Mother as Container | 2

Yesterday I wrote the first installment of a series I’ll call “The Mother as Container” series, about what is meant by mothers as containers of their children’s negative feelings and even their shadowy selves, and about what the lack of an effective container does to a child. The topic arose when we attended a middle school graduation last week.

As we  watched the slide show depicting the previous year at school, along with the lives of these 8th graders, the pictures of family continuity in this pricey private school were striking. As photos of planned-for, wanted, cherished infants, toddlers, and children flashed before us, I murmured to my husband that these children didn’t know how blessed they were. As we pondered the fact that several of our adopted children spent their childhoods suffering the effects of having no mother or father, the grandmother of one of his classmates sat nearby and sniffled sentimentally over her grandson’s graduation.

I felt like crying for entirely different reasons.

Children who spend months in the hospital before being released to an institution or, if they are lucky, into the arms of competent foster parents, begin life with obvious deficits. While the wanted child is received into the arms of an eager mother, struck blind with the love she has for her tiny infant, the unwanted child is thrust into the arms of one nurse or foster parent after another, people who usually have their own children and who care for the children of others for pay. Thus it is that orphan babies are commodities on some level, even though we don’t like to admit this or see it; and so it is that this knowledge on some hidden, unconscious level trickles down into the cavernous, innermost being of the child and becomes the pool from which all of her self evolves.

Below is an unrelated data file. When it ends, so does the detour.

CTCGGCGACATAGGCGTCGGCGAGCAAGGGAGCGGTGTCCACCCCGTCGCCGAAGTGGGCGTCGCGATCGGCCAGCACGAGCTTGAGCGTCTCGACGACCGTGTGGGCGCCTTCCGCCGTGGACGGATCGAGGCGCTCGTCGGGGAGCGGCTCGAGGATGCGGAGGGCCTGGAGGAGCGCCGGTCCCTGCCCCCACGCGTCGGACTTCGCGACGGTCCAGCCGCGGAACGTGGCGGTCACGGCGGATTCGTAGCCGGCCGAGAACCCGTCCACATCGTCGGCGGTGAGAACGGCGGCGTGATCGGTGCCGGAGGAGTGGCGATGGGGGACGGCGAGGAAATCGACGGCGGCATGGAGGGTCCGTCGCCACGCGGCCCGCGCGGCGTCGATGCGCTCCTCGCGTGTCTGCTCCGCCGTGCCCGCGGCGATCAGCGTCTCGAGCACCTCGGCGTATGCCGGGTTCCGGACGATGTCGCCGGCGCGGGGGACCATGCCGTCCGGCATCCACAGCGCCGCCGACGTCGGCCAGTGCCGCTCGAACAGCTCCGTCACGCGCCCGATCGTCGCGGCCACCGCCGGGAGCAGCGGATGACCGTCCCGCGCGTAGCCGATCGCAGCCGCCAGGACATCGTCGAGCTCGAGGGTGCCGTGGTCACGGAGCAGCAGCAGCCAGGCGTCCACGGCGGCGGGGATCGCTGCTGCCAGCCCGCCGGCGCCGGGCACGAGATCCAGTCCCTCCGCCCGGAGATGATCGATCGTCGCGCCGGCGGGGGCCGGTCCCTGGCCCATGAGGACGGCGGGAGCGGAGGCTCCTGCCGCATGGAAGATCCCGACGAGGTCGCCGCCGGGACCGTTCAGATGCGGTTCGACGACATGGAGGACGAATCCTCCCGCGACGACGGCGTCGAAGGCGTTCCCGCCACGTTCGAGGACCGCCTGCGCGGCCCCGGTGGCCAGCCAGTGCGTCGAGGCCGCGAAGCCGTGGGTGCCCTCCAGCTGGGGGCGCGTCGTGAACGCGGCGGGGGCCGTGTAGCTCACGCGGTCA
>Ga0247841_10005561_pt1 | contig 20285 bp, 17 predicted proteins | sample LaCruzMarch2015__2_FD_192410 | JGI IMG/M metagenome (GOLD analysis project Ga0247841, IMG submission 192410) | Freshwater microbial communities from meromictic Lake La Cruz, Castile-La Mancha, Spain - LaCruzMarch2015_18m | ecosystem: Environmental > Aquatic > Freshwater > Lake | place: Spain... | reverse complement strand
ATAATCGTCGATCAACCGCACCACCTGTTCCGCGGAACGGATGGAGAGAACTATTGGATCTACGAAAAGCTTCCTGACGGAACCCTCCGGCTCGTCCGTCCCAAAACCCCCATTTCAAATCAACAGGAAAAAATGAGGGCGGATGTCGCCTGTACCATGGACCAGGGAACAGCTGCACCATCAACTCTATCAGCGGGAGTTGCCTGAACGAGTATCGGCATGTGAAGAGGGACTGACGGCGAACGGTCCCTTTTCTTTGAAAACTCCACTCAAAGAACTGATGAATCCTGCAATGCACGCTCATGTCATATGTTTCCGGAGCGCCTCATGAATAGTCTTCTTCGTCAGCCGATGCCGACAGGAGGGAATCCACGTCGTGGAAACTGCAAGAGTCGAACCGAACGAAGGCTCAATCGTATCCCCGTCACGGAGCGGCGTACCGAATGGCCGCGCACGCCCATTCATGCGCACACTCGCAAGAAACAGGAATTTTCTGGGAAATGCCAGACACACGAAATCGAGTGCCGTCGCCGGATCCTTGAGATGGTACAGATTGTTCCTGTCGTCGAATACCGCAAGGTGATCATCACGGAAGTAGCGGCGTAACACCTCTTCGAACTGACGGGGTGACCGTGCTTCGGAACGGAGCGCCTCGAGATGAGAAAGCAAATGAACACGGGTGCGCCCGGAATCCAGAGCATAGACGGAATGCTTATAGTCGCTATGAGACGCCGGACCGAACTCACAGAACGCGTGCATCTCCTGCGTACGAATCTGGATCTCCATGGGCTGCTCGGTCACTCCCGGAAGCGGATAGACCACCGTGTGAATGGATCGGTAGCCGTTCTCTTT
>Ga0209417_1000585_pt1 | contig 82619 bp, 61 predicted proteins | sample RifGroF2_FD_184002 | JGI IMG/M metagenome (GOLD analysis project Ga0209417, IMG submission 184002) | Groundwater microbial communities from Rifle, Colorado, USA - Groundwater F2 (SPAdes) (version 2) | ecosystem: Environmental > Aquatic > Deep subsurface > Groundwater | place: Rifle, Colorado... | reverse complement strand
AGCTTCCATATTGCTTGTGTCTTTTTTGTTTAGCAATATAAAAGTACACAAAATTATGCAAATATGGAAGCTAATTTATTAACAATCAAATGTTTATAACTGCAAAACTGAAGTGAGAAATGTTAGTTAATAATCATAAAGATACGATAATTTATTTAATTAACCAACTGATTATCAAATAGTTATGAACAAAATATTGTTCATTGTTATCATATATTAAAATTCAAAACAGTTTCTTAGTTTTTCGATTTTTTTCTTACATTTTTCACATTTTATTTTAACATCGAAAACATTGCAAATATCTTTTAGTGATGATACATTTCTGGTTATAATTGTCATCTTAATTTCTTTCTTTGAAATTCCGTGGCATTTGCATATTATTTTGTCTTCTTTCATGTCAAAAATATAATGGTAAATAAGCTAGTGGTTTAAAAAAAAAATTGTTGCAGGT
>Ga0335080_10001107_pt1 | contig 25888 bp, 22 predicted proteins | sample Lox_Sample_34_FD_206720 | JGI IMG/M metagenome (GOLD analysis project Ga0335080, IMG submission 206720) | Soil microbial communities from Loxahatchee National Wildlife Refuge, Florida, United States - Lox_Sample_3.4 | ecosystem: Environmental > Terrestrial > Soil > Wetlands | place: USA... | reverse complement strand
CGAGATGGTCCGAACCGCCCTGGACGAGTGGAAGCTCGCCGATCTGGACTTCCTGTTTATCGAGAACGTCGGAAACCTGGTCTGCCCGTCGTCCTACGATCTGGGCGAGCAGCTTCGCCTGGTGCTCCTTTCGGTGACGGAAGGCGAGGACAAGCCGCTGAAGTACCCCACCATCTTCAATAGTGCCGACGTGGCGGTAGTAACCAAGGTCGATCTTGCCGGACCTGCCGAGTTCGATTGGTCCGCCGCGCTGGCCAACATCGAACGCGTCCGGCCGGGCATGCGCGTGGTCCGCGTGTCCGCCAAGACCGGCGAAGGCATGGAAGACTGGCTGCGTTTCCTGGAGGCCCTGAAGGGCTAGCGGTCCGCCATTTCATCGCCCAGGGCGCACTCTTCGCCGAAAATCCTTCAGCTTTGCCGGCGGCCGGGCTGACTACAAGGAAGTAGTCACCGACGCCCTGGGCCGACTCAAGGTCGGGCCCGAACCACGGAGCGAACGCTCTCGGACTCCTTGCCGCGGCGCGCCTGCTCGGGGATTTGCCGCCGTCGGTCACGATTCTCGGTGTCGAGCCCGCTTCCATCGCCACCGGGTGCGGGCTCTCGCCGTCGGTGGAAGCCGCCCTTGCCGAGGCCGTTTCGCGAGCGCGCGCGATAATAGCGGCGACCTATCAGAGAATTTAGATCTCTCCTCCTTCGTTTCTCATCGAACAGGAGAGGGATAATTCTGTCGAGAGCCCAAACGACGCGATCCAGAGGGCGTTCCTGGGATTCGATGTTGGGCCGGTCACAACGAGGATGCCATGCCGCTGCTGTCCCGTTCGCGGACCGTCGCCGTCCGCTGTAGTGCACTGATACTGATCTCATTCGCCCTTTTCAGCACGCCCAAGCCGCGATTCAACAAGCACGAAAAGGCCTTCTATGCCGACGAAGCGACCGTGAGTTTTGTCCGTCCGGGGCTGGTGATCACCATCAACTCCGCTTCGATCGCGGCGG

Some of the giants in the field of child attachment include Stanley Greenspan, Margaret Mahler, Allan Schore, and Daniel Stern. These writers have written much about the needs of infants and young children for regularity in their family lives that leads to normal attachment, and lays the groundwork for subsequent mental, emotional, spiritual, and even physical health. It is estimated that today, 22% of all American children live in stressful family settings, a statistic that does not include foster children. Many of these stressed children end up living in residential, out-of-home placement after their families fall apart, or when their own stress reaches critical mass and they begin to act out. Of these, 30-85% suffer significant emotional disturbances as the result of living away from their families.

Imagine, if you will, the predicament of the baby who has never lived with either biological parent, but instead was released from the hospital to an institution, where hired caregivers changed shifts every eight hours, or into the arms of one or more foster mothers whose interest in the child may arise from the desire to supplement the family income as much as it comes from a heart for orphans and other lost children.